2012: The year of which the Mayans predicted destruction. The summer of the UEFA European Championships in Poland and Ukraine. The year… the year I joined Instagram.
It Began With 30 days
I had been in Poland 2 years, was obsessed with Chopin, and was, at the time, making music for piano and strings. To broaden my infant varsovian social scene, I had attended a TEDx event the year before and in 2012, I began volunteering with the team, and through them I watched Matt Cutts’ 3 minute TED short, “Try Something New for 30 Days“. 30 days is, apparently, just about the right amount of time to add a new, or subtract an old habit.
Having left photography behind to return to music in 2010/11, I hoped Instagram may be a way to exercise those particular creative muscles. 30 days later, it had become a visual diary of my life in Poland.
For almost a decade, the app overshadowed any other social media, including my once (and now returning) favourite, Twitter. I would post every other day. most often updates about writing, rehearsing, recording, promoting, and performing music either on my own or with my bands, The Frozen North, and Pop-up Books. There was no clear, obvious structure to it.
A Poor Imitation
Smash-cut to late 2020 and as I made my pandemic-directed turn back towards photography, Instagram started a pivot towards video. It began a few years earlier with Stories as Instagram fought against the cheeky upstart – Snapchat. After the launch of teen-friendly TikTok in 2017, the more dramatic changes were felt. Most obvious was the introduction of vertical-video-encouraging IGTV.
Since then still photography has been in decline, relentlessly discouraged in favour of what the company ‘thinks’ its users want. Post used to take pride-of-place at the centre of the navigation at the bottom of the app screen. Then, relegated in importance, it found itself in a menu accessed all the way in the top-right. Now, after the introduction and promotion of Instagram’s much-touted TikTok challenger, in that sweet, sweet, prime navigation location you will find the icon for Reels.
From an app that was terrific at offering just one thing, it now excels in nothing. Snapchat, YouTube, TikTok. It has become a poor imitation of its competitors. In doing so it has only served to alienate and drive away many of its user base. As I write this, many on a popular Photography list on Twitter are announcing their exit and move to Tumblr. Whether Tumblr is an adequate replacement remains to be seen.
They Don’t Get It
Of course, Instagram doesn’t seem to get it. When Chrissy Teigen tweeted “We don’t wanna make videos Adam, lol” to Adam Mosseri, head of Instagram, he responded, “[…]What I want is an Instagram that is about photos [for those] who prefer photos, and is about video for those who prefer that format.” Leaving aside the implication he cares more for what he wants, rather than his users, his argument is disingenuous.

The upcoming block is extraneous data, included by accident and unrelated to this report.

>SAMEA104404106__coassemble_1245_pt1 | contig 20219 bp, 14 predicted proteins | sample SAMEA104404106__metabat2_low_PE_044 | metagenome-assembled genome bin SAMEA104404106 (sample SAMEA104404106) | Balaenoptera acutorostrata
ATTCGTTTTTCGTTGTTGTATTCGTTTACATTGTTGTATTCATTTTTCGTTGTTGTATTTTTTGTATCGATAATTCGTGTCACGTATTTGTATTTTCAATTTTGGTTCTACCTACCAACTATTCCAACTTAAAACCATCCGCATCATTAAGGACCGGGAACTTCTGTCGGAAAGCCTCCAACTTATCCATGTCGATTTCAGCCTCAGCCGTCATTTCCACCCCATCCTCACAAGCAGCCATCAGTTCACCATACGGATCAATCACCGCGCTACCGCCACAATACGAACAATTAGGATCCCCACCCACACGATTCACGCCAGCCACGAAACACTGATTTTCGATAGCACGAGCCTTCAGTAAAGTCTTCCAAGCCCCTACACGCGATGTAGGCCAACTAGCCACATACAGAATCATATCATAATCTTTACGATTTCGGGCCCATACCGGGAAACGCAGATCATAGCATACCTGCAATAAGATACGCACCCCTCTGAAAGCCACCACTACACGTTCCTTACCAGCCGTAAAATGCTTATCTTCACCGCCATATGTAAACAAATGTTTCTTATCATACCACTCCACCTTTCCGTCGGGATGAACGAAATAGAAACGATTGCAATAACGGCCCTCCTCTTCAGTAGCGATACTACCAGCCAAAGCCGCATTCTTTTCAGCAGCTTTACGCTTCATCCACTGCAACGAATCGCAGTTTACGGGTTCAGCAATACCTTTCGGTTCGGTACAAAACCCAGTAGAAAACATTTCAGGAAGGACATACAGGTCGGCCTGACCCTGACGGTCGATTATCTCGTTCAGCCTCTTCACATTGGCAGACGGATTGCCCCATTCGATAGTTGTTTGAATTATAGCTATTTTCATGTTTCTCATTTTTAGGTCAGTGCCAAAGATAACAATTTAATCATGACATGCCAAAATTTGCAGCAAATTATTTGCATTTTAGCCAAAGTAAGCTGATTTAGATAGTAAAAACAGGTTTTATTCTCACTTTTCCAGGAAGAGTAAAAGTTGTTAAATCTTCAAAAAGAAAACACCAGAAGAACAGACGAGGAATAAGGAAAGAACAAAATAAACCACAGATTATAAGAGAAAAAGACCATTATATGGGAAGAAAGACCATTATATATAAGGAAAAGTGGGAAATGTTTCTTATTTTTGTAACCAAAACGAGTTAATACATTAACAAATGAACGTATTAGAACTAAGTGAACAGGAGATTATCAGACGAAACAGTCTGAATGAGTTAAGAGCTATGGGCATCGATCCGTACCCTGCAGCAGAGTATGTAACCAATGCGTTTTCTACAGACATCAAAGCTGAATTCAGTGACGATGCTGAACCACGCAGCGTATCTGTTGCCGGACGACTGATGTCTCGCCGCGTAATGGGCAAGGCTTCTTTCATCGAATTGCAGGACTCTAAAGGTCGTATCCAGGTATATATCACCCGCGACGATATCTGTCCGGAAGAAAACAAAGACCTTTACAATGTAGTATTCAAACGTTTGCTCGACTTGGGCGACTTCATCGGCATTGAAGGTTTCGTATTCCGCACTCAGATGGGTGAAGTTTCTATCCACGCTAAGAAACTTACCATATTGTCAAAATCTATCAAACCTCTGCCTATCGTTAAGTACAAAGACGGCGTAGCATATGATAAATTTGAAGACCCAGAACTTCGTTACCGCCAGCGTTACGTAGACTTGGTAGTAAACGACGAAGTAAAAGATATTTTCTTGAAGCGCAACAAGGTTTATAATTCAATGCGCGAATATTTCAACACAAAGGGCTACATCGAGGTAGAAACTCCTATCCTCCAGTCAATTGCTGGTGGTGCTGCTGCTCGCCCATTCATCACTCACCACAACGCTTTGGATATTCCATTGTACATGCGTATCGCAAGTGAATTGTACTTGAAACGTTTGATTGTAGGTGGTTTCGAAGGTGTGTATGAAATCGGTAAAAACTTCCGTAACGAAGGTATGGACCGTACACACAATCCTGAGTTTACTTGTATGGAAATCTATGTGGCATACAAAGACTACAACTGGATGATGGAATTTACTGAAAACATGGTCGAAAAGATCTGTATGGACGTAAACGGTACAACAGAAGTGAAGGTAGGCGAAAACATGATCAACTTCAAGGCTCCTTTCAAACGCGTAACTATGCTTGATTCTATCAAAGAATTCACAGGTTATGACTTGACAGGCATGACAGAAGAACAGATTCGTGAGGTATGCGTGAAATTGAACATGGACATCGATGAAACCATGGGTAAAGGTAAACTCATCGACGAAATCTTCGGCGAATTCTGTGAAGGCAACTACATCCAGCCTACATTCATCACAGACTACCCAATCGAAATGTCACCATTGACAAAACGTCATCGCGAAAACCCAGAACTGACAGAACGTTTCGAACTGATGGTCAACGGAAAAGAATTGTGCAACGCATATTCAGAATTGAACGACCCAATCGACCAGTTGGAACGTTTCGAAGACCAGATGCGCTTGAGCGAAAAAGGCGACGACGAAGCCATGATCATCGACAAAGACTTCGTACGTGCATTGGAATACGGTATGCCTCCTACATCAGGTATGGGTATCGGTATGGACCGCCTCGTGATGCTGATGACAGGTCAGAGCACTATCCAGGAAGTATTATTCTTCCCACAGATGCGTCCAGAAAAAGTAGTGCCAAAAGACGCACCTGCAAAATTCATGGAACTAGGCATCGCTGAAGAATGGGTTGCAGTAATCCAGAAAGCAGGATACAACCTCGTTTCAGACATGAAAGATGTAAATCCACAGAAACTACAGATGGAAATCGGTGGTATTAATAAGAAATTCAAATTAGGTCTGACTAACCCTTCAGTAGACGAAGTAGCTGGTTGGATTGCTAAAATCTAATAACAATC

I am one of Mosseri’s hypothetical users that “prefer photos”. Last night, of 60 consecutive posts that were served to me on my feed, 39 of them were video content, and 21 were photographs. I prefer photos, Adam. Why do I see so much video content? Surely that’s just for users who “prefer that format”? No? Adam? Where are you? Oh right, you’re only answering the blue-checkmark crowd. Got it.
The Final Straw
The final straw came for me this week with the full effect of the algorithm change. I can not move on the app without ads or suggested posts. And what of my own content? To test, I reposted a photograph that had performed ok exactly a year ago. I deleted the post, and reposted. Same hashtags, same day, approximately the same time of day. From an acceptable 202 likes (with 1k+ fewer followers at the time), the same photo is now sitting on 62 likes several days on.
I had a look at my insights for the last 90 days. With the exception of 1 photo with a famous face that will have artificially boosted the numbers, I’m sure, I looked at the reach. The most viewed photograph in the past 90 days was seen by 16% of the total number of my followers. The most viewed. Many others were considerably worse off, despite following “best time to post” and hashtagging advice, etc. With numbers like this, you have to question why bother posting at all.
And so, I’m not going to bother.
Though I toyed with deleting my account completely, photographers are looked upon with curiosity and suspicion if not able to link an interested party to the “insta”. Instead, this week, I downloaded all 1.6gb worth of my posting history on instagram. Once safely on my computer, I set about deleting all but 46 posts, around 10 years of posting history, gone in a flurry of furious tapping. What is left behind are just shy of 50 of my favourite photos since I returned to photography at the end of 2020.
And that’s how it’ll stay. For now I’m back on twitter, and I’m doing what I can to make this website itself a place someone may want to spend a few minutes. And if someone wants to find me on Instagram, they’ll find me. They just won’t find me very active – unless things improve, of course.